Verbal Actions and Vocabulary Emphases

Grammar is very important in a book, the words of which are inspired of God (2 Timothy 3:16-17). Within this context, there are at least ten significant verbal actions set forth. Some have a positive emphasis; others are adverse. Let us consider the positive first, and then the negative. We will survey five actions in each category.

(1) Christ spoke of the necessity of the branches “bearing (i.e., producing) fruit.” The term is used eight times in this chapter. The present tense form indicates a sustained productivity. The unfruitful branch is considered worthless. The fruit, in the immediate context, consists of the converts one personally makes, or is instrumental in helping to bring to the Lord (see vv. 8,16; cf. Romans 7:4). Elsewhere in the New Testament, however, there is also the admonition to produce the “fruit” of Christian character (Galatians 5:22-23).

(2) There is a “cleansing” or “purging” that takes place even with reference to productive branches. The purpose in the cleansing (an allusion to trimming) is to enhance branch production. Every disciple should attempt to be wise enough to be grateful to God for whatever disciplinary procedures are necessary for the development of his service to Christ (see Hebrews 12:7ff). Just as the farmer uses the cutting knife to sever dead branches, even so he “often cuts back the living wood so far that His method seems cruel [to the spiritually dull]. Nevertheless, from those who have suffered the most there often comes the greatest fruitfulness” (Tenney, pp. 227-228).

(3) The Lord emphasized the necessity of “abiding” (i.e., remaining) joined to him. Seven times in this general context there is stressed the urgency of “remaining” with the vine (Christ). The verb meno (118 times in the NT; 67 times in John’s writings) carries the idea of sustaining a union with, continuing with, being steadfast, or enduring. The exhortation assuredly implies the possibility of not doing so!

(4) For those who abide in the Lord, there is the promise that they may “ask” God for those things necessary for their personal spiritual development and the conversion of others (v. 7). Of course many of us have insufficient faith to “ask,” hence, we do not receive (James 4:2). The Christian life is one of trust; and trusting, we petition our Father for heavenly-oriented needs.

(5) In response to unselfish requests (cf. James 4:3), there is Heaven’s pledge that “it shall be done,” i.e., God will respond to our prayers. This promise, of course, is not without limitation. The “whatsoever” of the text must be qualified by other passages that bear on the same theme. See Paul’s requests, and the Lord’s response, in 2 Corinthians 12:7-10. Even Jesus, when praying that “the cup” pass from him, qualified the request, “your will be done.” This is the most selfless request of all!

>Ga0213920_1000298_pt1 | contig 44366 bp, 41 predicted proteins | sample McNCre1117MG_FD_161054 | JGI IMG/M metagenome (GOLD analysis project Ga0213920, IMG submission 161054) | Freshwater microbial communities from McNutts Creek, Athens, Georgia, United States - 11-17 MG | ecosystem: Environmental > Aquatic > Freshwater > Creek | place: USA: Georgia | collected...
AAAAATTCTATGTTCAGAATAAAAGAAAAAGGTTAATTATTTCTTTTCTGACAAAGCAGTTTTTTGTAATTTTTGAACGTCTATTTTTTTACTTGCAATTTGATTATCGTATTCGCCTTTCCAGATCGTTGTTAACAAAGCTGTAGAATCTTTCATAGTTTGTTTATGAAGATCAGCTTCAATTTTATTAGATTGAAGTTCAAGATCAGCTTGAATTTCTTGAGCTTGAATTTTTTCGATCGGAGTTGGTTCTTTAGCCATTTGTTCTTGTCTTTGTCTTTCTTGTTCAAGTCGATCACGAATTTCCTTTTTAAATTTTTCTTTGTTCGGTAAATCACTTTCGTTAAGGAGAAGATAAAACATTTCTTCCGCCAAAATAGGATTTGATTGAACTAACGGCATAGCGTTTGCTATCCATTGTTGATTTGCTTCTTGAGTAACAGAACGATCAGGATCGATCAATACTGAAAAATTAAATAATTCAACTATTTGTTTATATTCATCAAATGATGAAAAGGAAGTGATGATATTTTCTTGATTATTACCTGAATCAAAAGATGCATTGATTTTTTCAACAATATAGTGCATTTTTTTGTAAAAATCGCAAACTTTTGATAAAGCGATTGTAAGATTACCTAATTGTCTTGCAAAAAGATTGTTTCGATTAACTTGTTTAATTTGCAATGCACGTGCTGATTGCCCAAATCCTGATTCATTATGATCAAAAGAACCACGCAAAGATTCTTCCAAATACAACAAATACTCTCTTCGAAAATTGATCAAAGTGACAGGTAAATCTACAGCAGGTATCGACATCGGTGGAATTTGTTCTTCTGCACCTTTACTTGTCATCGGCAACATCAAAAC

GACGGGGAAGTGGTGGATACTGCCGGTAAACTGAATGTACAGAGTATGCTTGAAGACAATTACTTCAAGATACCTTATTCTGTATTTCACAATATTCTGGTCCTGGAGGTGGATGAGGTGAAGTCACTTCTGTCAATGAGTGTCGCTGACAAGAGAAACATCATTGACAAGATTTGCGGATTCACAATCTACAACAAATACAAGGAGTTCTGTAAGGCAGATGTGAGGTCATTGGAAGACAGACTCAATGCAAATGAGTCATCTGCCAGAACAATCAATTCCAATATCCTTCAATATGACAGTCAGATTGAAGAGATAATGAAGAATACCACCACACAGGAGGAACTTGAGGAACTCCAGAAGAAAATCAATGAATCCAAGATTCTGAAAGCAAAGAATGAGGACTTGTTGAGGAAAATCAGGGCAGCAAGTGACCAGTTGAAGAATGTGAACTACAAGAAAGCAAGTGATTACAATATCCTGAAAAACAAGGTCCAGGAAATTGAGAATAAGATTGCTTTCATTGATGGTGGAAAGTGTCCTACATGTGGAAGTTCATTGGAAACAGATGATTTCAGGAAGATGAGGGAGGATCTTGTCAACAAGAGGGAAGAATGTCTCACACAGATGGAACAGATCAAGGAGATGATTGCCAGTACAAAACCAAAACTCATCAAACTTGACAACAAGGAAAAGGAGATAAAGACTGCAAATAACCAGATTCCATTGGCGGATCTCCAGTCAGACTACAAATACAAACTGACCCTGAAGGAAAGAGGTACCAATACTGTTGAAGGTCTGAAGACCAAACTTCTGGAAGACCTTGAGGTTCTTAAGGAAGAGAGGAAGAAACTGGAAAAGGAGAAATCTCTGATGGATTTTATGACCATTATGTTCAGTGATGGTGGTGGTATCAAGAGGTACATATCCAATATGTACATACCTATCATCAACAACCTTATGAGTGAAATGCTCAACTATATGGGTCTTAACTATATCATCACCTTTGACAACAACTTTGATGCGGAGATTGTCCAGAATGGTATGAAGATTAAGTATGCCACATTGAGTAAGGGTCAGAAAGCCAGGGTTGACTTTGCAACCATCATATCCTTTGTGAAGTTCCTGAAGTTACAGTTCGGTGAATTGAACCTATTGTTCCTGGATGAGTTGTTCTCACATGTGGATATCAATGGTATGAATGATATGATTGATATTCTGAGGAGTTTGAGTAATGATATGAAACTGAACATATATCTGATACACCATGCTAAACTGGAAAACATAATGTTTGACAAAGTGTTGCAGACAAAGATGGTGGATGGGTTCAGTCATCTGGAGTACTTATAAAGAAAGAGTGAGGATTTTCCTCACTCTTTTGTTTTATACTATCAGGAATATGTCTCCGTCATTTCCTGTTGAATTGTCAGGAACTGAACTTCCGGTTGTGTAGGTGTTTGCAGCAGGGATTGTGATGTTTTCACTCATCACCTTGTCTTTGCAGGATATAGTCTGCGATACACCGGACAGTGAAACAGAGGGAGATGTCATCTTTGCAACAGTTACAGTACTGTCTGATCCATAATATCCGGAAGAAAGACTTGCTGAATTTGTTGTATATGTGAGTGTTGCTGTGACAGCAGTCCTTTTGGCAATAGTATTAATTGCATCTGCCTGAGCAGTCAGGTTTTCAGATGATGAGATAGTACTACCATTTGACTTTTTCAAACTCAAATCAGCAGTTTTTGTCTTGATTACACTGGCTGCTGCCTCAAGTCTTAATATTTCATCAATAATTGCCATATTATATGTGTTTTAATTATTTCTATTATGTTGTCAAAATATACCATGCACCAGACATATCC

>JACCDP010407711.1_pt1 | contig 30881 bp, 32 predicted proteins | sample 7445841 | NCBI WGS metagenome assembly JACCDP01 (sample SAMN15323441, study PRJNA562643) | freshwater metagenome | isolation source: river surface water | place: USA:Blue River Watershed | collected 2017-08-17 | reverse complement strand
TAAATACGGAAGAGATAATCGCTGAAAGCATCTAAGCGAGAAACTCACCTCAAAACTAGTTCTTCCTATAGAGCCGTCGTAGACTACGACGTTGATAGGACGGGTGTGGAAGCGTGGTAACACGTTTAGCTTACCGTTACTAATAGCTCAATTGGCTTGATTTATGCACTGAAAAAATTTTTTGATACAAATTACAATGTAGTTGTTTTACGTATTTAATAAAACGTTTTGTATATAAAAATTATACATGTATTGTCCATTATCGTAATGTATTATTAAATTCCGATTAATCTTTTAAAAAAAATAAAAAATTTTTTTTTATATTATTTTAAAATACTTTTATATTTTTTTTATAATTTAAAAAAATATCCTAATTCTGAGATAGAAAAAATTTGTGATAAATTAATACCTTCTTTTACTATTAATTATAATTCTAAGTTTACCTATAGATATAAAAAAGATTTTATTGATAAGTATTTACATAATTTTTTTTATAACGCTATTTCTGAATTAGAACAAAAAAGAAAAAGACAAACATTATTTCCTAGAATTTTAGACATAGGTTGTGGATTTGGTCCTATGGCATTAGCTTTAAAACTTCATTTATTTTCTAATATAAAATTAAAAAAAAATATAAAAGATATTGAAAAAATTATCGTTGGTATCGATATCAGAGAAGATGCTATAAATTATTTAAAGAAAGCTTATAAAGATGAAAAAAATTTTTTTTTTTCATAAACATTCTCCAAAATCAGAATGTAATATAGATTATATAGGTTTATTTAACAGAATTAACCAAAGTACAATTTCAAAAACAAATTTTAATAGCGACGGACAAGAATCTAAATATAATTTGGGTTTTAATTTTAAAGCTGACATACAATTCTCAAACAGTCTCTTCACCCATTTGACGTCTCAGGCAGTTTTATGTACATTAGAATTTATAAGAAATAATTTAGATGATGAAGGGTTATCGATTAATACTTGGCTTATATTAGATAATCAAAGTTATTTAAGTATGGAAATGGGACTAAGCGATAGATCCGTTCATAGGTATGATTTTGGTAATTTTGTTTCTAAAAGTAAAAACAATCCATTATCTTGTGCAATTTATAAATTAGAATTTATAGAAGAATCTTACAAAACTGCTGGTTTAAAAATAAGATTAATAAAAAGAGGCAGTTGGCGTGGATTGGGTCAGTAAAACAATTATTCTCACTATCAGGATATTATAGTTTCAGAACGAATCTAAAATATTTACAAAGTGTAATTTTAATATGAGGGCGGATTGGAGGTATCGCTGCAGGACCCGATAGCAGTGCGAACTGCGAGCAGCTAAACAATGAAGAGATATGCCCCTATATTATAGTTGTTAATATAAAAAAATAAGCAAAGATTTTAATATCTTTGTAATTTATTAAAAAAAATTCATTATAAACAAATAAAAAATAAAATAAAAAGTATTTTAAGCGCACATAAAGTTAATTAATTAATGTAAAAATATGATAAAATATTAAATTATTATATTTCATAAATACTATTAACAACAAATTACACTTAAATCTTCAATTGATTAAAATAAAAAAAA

(6) But there are verbals of a different tone. Every branch that does not bear fruit is to be “taken away” (v. 2). In this context, the Greek word aireo signifies to “take off” that which is attached to something else — to rend or cut off (Thayer, p. 16). Practically speaking, it is the equivalent of being “severed from Christ,” the expression used by Paul to depict certain Judaizers who were corrupting the gospel (Galatians 5:4). It is utterly incredible that any scholar could suggest: “We should not regard this as proof that true believers may fall away” (Morris, p. 594). What else could have been said to make it plainer? What lengths men will go to, in order to preserve their cherished doctrines!

(7) Those who choose not to remain with Christ are to be “thrown away” (v. 6). They are trash; unfit for further use.

(8) The “cast off” state is said to be subject to “withering.” The original word suggests the idea of simply “drying up.” Interestingly, the verb is in the passive voice; the thrown-away branches “are withered” (as a result of forces exercised upon them). Could this hint of the removal of divine blessings? Or might it be the accelerated influences of the world in a spiritually impoverished environment?

(9) There is reference to the withered branches being “gathered” in preparation for final disposal. As noted earlier [see “Characters in the Illustration,” (4)], this could have to do with the work of angels at the time of the Judgment.

(10) Finally, there is the verb “burned” (v. 6). Dead branches are thrown into the “fire” where they are burned (literally, being burned — present tense). There can hardly be any doubt but that Christ is here warning about the danger of eternal punishment in the hell of fire (Matthew 13:41-42; 25:46). And, as Lenski observes, the verb “affords no support for the annihilation of the wicked — the cast off branches are burning” (p. 1038). Calvinists, of course, would emasculate this context of any reference to hell, because they do not believe that a child of God can fall from grace (cf. Beasley-Murray, p. 273).


In concluding this summary of John 15:1-7, one other word-combination should be stressed. Six times in this context the Lord used the expression “in me.” The term is employed of those who are in “union” with Christ. It initially referred to those “disciples” to whom he was giving instruction on that occasion; later, though, the application would be to those who have become “disciples” in a more technical sense (Matthew 28:19), and thus have entered into the “in Christ” relationship by means of obedience to the gospel (Romans 6:3-4; Galatians 3:26-27). These became known formally as “Christians” (Acts 11:26; 26:28; 1 Peter 4:16).

Wayne Jackson


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Published in The Old Paths Archive